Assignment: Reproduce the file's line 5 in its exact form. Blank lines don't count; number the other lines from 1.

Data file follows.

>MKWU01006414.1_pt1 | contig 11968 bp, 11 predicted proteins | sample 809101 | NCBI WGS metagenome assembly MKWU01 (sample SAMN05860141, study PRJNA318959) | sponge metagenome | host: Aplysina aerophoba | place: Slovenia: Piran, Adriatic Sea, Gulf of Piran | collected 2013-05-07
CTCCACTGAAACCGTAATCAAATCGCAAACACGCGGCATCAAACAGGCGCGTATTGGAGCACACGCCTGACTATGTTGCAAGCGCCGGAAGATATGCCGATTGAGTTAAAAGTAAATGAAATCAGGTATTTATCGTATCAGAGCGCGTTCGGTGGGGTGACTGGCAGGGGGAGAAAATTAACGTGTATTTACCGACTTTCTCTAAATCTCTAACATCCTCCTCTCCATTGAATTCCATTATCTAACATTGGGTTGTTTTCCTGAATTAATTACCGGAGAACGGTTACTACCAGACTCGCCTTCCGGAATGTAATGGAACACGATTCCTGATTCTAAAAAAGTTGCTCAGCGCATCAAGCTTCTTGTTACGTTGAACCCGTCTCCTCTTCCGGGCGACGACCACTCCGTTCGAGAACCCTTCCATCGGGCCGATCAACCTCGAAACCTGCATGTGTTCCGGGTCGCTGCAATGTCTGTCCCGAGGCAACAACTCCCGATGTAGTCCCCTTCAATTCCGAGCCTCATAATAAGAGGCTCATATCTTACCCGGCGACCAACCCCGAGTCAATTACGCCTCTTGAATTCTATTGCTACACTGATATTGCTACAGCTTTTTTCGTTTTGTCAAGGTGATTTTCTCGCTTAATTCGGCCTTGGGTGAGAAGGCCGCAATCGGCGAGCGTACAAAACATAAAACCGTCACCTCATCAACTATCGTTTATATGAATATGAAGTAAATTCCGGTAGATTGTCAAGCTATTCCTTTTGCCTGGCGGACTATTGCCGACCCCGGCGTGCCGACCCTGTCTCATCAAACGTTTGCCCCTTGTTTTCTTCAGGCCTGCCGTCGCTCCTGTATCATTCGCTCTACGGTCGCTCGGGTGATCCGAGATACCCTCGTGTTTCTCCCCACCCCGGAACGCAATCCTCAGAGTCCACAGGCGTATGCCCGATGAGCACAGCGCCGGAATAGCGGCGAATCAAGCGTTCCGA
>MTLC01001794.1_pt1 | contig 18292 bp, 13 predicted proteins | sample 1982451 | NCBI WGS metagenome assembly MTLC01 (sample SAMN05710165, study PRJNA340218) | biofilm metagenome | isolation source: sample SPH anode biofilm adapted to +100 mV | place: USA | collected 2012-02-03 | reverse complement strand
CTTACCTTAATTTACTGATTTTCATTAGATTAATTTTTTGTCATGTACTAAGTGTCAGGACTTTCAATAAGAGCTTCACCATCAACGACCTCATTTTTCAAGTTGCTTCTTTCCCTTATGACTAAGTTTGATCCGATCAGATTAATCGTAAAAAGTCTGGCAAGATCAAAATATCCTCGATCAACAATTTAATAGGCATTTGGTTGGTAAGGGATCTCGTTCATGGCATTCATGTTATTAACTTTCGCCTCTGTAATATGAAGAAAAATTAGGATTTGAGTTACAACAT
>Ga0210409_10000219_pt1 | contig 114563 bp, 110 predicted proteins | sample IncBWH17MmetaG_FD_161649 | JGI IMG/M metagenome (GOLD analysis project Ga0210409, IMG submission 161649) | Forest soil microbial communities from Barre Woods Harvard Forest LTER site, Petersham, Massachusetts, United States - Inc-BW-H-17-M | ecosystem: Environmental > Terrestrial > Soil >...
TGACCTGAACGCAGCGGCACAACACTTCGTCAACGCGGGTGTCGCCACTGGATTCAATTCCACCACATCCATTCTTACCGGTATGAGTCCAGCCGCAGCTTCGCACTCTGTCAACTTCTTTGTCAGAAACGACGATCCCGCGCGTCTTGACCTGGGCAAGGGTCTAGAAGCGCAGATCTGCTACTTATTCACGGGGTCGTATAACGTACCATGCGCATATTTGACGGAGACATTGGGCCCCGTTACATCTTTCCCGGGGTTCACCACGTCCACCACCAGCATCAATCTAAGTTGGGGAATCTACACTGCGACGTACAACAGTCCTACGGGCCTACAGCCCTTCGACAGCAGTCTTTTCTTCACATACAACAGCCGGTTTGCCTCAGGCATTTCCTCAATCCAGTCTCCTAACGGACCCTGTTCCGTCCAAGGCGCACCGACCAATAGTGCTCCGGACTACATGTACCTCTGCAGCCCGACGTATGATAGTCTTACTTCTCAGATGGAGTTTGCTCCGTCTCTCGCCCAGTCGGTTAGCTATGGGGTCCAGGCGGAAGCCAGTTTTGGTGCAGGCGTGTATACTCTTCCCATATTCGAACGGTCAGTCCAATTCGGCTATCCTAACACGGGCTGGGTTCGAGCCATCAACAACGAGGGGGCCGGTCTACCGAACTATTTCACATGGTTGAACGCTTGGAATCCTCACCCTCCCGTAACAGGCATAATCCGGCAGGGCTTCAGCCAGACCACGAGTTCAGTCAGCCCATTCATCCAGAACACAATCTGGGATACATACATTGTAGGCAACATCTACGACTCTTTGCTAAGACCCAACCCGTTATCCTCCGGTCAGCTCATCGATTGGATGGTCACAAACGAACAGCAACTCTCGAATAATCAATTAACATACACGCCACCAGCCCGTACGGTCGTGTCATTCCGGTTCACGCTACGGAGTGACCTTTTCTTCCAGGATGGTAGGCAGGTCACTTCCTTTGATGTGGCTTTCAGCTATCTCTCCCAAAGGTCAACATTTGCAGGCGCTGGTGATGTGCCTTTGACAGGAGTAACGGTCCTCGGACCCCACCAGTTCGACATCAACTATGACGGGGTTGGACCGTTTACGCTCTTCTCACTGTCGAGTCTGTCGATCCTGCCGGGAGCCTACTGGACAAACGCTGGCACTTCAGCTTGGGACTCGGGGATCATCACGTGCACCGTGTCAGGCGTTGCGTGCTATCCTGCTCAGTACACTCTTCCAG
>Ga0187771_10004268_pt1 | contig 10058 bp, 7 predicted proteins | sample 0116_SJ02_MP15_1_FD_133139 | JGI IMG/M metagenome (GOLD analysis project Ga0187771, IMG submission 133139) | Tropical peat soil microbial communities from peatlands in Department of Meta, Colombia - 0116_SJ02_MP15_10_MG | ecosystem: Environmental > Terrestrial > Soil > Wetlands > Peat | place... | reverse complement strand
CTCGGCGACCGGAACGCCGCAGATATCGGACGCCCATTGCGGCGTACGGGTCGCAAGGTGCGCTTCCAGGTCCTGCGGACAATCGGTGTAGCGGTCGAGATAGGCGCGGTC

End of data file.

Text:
>Ga0210409_10000219_pt1 | contig 114563 bp, 110 predicted proteins | sample IncBWH17MmetaG_FD_161649 | JGI IMG/M metagenome (GOLD analysis project Ga0210409, IMG submission 161649) | Forest soil microbial communities from Barre Woods Harvard Forest LTER site, Petersham, Massachusetts, United States - Inc-BW-H-17-M | ecosystem: Environmental > Terrestrial > Soil >...